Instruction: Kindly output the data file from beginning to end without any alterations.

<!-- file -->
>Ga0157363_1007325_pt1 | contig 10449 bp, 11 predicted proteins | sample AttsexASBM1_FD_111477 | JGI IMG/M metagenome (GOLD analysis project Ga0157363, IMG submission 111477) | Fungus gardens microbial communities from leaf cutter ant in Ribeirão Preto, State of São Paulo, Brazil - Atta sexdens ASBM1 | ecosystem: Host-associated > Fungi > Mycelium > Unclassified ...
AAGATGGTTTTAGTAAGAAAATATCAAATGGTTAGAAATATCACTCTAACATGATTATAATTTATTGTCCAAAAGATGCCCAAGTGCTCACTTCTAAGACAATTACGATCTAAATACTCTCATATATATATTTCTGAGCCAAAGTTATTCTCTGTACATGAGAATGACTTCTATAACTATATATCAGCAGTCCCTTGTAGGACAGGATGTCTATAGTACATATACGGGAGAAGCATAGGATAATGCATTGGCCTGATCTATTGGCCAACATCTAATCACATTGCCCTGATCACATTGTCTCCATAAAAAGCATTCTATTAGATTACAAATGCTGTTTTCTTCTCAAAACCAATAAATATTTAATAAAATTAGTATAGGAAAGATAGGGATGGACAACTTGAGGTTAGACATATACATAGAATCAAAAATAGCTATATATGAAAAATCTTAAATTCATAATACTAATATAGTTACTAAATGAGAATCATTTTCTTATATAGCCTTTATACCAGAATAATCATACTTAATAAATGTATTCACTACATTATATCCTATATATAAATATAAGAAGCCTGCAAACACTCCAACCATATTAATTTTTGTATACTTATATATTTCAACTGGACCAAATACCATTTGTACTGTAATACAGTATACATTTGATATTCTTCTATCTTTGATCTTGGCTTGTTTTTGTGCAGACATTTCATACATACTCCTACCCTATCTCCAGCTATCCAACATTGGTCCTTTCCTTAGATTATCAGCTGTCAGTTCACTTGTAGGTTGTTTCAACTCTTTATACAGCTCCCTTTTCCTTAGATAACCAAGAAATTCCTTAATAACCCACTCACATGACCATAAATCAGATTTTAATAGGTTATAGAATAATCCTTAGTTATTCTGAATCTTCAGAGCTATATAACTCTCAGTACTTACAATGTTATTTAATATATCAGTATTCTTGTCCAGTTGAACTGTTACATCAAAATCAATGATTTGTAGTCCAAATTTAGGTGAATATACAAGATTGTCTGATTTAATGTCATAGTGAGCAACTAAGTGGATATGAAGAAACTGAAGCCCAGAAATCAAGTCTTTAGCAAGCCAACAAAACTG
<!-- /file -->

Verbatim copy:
>Ga0157363_1007325_pt1 | contig 10449 bp, 11 predicted proteins | sample AttsexASBM1_FD_111477 | JGI IMG/M metagenome (GOLD analysis project Ga0157363, IMG submission 111477) | Fungus gardens microbial communities from leaf cutter ant in Ribeirão Preto, State of São Paulo, Brazil - Atta sexdens ASBM1 | ecosystem: Host-associated > Fungi > Mycelium > Unclassified ...
AAGATGGTTTTAGTAAGAAAATATCAAATGGTTAGAAATATCACTCTAACATGATTATAATTTATTGTCCAAAAGATGCCCAAGTGCTCACTTCTAAGACAATTACGATCTAAATACTCTCATATATATATTTCTGAGCCAAAGTTATTCTCTGTACATGAGAATGACTTCTATAACTATATATCAGCAGTCCCTTGTAGGACAGGATGTCTATAGTACATATACGGGAGAAGCATAGGATAATGCATTGGCCTGATCTATTGGCCAACATCTAATCACATTGCCCTGATCACATTGTCTCCATAAAAAGCATTCTATTAGATTACAAATGCTGTTTTCTTCTCAAAACCAATAAATATTTAATAAAATTAGTATAGGAAAGATAGGGATGGACAACTTGAGGTTAGACATATACATAGAATCAAAAATAGCTATATATGAAAAATCTTAAATTCATAATACTAATATAGTTACTAAATGAGAATCATTTTCTTATATAGCCTTTATACCAGAATAATCATACTTAATAAATGTATTCACTACATTATATCCTATATATAAATATAAGAAGCCTGCAAACACTCCAACCATATTAATTTTTGTATACTTATATATTTCAACTGGACCAAATACCATTTGTACTGTAATACAGTATACATTTGATATTCTTCTATCTTTGATCTTGGCTTGTTTTTGTGCAGACATTTCATACATACTCCTACCCTATCTCCAGCTATCCAACATTGGTCCTTTCCTTAGATTATCAGCTGTCAGTTCACTTGTAGGTTGTTTCAACTCTTTATACAGCTCCCTTTTCCTTAGATAACCAAGAAATTCCTTAATAACCCACTCACATGACCATAAATCAGATTTTAATAGGTTATAGAATAATCCTTAGTTATTCTGAATCTTCAGAGCTATATAACTCTCAGTACTTACAATGTTATTTAATATATCAGTATTCTTGTCCAGTTGAACTGTTACATCAAAATCAATGATTTGTAGTCCAAATTTAGGTGAATATACAAGATTGTCTGATTTAATGTCATAGTGAGCAACTAAGTGGATATGAAGAAACTGAAGCCCAGAAATCAAGTCTTTAGCAAGCCAACAAAACTG